Thank you, Peter.

Maybe someone else can corroborate my impression that Dijkstra did not 
immediately accept the idea of interrupts and felt it would make 
programming too difficult?


On Saturday, 5 August 2017 19:44:26 UTC+2, peterGo wrote:
> Lucio,
> "It took Dijkstra quite some effort to accept the concept of "interrupts" 
> (quotation anyone?), but eventually he went with it."
> E.W. Dijkstra Archive: My recollections of operating system design 
> (EWD1303)
> "The third arrangement, known as "the interrupt", circumvents all these 
> dilemmas. While the computer calculates at full speed, a piece of dedicated 
> hardware monitors the outside world for completion signals from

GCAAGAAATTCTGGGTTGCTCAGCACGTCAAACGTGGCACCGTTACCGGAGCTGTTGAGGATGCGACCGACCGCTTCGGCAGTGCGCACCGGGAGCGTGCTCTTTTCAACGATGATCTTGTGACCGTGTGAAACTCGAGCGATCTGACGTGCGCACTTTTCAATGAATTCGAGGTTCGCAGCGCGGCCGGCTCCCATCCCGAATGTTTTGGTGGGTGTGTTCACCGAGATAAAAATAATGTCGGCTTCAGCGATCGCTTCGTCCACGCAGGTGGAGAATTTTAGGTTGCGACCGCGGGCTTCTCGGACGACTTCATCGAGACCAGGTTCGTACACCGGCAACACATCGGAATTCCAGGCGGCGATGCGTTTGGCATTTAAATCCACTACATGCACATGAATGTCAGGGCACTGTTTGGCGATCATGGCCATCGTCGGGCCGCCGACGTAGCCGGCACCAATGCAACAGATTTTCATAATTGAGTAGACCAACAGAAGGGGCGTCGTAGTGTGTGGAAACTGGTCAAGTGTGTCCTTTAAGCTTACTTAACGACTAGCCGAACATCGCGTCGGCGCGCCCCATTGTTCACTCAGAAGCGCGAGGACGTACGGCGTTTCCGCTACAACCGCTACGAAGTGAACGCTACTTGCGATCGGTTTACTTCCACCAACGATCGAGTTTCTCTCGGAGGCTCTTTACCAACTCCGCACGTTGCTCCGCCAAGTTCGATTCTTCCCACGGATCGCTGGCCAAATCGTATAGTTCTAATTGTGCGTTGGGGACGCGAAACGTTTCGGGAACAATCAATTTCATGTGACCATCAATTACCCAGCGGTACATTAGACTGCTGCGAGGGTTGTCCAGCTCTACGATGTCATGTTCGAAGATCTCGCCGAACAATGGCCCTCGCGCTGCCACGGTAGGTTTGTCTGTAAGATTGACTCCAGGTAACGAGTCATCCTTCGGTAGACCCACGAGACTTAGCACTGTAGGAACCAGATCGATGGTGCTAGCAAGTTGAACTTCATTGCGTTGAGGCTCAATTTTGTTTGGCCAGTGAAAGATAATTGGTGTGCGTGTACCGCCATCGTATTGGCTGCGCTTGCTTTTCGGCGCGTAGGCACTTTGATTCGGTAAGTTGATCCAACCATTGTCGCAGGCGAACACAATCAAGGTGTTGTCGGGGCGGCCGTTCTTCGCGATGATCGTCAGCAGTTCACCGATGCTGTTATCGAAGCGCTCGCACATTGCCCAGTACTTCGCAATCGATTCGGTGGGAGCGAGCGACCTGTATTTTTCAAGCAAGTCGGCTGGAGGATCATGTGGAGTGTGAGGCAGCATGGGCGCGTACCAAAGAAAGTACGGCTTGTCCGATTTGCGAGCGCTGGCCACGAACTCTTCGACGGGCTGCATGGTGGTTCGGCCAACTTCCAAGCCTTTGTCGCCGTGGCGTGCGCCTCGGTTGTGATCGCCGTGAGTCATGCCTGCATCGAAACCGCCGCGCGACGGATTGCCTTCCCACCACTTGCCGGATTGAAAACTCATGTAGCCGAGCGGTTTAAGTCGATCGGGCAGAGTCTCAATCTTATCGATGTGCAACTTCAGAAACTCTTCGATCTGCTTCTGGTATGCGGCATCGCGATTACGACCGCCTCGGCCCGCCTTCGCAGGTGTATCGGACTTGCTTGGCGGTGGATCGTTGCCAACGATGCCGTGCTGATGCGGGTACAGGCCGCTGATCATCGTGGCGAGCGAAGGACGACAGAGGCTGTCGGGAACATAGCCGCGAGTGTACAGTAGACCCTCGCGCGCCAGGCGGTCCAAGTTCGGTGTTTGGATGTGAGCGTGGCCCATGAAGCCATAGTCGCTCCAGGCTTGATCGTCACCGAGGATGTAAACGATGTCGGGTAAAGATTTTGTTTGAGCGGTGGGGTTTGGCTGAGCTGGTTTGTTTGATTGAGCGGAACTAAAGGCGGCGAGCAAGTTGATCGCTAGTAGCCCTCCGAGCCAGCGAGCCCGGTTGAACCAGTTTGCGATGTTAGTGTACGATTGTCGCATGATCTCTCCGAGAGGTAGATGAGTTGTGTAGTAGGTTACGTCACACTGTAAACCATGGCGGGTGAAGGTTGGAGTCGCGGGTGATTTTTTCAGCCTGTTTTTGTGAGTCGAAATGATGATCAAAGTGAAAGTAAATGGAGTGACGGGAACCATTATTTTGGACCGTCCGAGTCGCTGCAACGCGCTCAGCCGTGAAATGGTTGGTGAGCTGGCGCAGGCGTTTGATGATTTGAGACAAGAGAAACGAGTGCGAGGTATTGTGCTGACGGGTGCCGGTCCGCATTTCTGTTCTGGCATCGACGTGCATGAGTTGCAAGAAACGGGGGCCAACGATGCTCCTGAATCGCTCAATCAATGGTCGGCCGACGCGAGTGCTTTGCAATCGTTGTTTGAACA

> communication devices. When a completion is detected, the program under 
> execution is interrupted after the current instruction and in such a 
> fashion that it can be resumed at a later moment as if nothing had 
> happened, thus instantaneously freeing the central processor for a suddenly 
> more urgent task. After the interrupt the processor would execute a 
> standard program establishing the source of the interruption and taking 
> appropriate action."
> Peter

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